Noé’s film finds a way out of the “abject” cul-de-sac. It doesn’t ignore ethical issues, it just raises important moral questions without feeling obliged to arrive at moral certainties. It does so by shaping the film around its central character, by using a first person narrative approach that leaves the viewer locked inside the character’s head: inside the character’s own attempt at a value system. Rather than observing the lives of the dispossessed from the documentary-style distance that has been central to recent abject cinema, Noé insists we view things from inside out. This internalisation, this attempt to find a way out of the character’s despair and into his soul, suggests Noé’s film isn’t, finally, the “most abject film ever made.” It is, however, one of the most ruthlessly demanding. A film that is less drive-by than monomaniacally driven.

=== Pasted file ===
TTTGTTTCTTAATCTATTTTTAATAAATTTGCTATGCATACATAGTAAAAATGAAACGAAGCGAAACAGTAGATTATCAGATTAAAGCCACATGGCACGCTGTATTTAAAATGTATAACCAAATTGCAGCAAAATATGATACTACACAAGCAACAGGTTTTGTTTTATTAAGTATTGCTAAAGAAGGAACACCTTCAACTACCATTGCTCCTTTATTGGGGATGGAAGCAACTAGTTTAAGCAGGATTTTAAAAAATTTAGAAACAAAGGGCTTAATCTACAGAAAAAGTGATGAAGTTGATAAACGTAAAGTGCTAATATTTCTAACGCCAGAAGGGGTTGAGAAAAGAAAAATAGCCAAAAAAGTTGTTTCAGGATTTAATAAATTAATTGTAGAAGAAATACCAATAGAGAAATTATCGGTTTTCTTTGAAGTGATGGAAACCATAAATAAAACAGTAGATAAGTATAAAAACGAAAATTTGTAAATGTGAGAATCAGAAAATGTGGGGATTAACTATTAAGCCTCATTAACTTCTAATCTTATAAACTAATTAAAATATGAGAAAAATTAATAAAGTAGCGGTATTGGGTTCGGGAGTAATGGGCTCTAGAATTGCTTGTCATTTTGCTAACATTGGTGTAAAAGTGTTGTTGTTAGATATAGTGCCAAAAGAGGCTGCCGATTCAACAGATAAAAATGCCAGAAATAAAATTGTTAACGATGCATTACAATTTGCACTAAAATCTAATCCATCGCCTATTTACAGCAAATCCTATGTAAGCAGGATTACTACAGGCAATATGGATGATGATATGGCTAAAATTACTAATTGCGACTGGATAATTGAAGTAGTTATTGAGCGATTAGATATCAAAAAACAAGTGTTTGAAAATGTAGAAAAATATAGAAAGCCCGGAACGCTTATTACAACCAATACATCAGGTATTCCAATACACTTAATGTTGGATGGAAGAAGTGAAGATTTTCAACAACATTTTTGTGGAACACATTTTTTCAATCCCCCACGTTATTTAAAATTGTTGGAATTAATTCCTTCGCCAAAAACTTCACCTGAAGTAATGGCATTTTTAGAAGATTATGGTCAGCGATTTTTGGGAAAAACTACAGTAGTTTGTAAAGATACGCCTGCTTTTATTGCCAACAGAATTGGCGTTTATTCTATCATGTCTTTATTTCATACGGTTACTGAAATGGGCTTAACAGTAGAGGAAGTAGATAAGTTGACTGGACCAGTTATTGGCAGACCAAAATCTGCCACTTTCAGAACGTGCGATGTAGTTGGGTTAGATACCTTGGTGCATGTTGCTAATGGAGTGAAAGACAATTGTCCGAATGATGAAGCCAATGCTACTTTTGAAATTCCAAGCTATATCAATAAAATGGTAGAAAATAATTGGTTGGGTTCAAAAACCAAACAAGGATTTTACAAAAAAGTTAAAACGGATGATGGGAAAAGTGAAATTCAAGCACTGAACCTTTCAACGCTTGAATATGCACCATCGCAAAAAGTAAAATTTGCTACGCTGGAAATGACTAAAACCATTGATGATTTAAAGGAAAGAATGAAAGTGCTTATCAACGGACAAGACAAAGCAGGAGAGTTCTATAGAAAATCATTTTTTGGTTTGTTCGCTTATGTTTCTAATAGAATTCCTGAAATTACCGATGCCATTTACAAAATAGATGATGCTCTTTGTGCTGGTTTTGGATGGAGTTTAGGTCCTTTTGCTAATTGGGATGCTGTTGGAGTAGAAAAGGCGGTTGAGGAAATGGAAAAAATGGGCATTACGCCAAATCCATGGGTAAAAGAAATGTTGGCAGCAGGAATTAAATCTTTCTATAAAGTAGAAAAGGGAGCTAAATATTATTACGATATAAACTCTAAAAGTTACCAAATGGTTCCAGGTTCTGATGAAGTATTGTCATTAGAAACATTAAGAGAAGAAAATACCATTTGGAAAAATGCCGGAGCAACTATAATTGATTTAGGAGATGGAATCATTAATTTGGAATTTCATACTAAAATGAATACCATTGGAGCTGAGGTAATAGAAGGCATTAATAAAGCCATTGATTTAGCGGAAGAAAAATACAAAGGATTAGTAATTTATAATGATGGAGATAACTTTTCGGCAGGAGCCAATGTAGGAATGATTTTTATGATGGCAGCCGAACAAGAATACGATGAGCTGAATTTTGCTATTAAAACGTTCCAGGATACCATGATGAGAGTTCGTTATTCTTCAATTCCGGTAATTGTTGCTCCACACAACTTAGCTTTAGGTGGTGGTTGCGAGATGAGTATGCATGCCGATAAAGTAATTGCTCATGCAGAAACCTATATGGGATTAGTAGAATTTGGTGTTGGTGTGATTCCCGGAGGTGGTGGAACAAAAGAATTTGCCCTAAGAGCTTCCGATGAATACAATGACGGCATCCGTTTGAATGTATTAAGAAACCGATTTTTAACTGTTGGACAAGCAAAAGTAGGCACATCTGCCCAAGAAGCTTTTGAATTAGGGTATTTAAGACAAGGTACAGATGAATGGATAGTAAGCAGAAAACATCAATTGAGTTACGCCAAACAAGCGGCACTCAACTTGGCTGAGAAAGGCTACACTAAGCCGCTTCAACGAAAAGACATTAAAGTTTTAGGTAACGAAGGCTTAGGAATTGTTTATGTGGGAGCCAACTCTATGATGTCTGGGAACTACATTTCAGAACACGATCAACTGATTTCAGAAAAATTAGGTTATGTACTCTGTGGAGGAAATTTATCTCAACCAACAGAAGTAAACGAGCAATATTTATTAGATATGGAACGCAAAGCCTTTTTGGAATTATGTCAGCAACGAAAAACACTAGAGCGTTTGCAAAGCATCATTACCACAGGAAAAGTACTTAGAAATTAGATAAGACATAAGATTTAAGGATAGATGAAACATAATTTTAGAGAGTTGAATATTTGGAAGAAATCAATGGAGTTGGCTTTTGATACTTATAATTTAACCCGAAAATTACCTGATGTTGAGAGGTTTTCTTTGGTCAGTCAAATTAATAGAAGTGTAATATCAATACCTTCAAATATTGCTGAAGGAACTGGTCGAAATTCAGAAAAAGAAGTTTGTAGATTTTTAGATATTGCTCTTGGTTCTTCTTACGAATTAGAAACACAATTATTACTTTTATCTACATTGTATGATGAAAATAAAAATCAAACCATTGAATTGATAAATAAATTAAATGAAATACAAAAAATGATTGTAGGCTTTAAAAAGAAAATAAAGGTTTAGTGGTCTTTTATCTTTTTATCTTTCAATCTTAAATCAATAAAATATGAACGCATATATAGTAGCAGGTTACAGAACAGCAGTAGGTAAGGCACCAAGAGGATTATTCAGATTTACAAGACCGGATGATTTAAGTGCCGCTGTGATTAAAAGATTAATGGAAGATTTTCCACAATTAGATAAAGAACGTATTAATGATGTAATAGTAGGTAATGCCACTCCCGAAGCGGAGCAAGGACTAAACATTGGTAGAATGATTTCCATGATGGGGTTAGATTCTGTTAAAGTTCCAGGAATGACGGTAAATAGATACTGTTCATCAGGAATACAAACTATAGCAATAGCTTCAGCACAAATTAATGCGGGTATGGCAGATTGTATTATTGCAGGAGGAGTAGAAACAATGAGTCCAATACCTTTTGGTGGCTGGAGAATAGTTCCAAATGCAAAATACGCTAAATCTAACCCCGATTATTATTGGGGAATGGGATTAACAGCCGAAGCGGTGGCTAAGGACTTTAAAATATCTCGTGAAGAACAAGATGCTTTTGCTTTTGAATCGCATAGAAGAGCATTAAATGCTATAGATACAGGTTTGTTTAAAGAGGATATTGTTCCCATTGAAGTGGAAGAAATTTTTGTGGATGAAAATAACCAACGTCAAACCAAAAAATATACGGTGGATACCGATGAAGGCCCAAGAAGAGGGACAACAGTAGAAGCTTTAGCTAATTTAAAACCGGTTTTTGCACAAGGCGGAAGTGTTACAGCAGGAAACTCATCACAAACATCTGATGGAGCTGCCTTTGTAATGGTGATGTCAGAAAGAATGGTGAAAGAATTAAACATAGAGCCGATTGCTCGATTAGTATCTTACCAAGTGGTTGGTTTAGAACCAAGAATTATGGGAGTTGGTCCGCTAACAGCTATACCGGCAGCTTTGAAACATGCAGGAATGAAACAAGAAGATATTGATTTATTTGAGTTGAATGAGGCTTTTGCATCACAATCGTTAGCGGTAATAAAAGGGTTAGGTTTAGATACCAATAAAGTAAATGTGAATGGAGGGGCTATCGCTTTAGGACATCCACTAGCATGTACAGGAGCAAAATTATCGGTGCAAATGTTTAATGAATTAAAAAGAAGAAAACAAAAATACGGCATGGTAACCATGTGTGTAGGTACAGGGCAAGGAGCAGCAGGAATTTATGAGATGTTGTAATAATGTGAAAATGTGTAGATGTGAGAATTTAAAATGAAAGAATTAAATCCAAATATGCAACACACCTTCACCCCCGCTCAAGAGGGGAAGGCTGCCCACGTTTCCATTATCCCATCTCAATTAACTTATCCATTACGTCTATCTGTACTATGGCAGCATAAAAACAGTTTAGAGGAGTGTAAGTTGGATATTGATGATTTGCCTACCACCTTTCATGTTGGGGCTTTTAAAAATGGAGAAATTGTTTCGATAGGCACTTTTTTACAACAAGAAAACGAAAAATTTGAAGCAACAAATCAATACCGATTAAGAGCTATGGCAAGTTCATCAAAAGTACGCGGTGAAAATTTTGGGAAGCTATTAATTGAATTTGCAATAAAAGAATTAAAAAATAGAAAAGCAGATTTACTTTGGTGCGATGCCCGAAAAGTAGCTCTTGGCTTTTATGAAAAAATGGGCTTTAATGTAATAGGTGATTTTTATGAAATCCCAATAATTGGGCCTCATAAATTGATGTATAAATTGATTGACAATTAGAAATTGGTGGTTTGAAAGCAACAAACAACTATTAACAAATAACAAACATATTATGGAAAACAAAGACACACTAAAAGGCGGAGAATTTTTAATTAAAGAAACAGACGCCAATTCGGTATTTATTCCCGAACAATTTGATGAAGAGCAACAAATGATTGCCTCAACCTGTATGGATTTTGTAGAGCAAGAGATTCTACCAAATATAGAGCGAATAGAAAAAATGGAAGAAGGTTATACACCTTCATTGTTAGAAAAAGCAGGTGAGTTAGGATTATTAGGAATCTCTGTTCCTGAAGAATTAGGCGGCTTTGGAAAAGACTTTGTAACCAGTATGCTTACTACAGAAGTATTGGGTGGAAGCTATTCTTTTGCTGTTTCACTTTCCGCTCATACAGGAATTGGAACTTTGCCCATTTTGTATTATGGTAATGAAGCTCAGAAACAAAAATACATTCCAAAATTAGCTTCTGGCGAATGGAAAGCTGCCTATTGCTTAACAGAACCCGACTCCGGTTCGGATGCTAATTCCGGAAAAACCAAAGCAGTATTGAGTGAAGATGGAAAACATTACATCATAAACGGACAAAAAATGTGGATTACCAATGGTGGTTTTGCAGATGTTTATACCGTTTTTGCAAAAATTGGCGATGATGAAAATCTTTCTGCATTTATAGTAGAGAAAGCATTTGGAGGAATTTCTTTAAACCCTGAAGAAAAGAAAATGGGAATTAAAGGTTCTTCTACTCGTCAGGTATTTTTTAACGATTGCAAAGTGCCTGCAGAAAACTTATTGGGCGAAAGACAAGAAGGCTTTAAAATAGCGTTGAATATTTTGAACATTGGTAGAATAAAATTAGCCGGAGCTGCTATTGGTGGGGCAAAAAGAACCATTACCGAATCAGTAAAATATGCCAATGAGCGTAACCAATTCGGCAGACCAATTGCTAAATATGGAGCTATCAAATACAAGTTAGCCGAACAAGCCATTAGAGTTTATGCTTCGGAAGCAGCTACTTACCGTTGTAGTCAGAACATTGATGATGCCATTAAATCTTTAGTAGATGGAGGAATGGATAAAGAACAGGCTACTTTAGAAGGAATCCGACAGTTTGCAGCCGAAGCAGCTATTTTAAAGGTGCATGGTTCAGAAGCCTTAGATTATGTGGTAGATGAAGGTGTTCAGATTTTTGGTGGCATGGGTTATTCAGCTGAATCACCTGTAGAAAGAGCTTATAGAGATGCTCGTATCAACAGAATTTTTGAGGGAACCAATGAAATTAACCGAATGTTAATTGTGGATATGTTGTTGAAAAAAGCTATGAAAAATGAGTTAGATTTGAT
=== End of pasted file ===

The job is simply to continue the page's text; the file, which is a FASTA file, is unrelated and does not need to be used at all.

Born in London in 1968, Tony McKibbin has lived most of his life in Scotland. He is a regular contributor to The List (Edinburgh), Film West (Ireland) and Hard Times (Germany) and also writes fiction.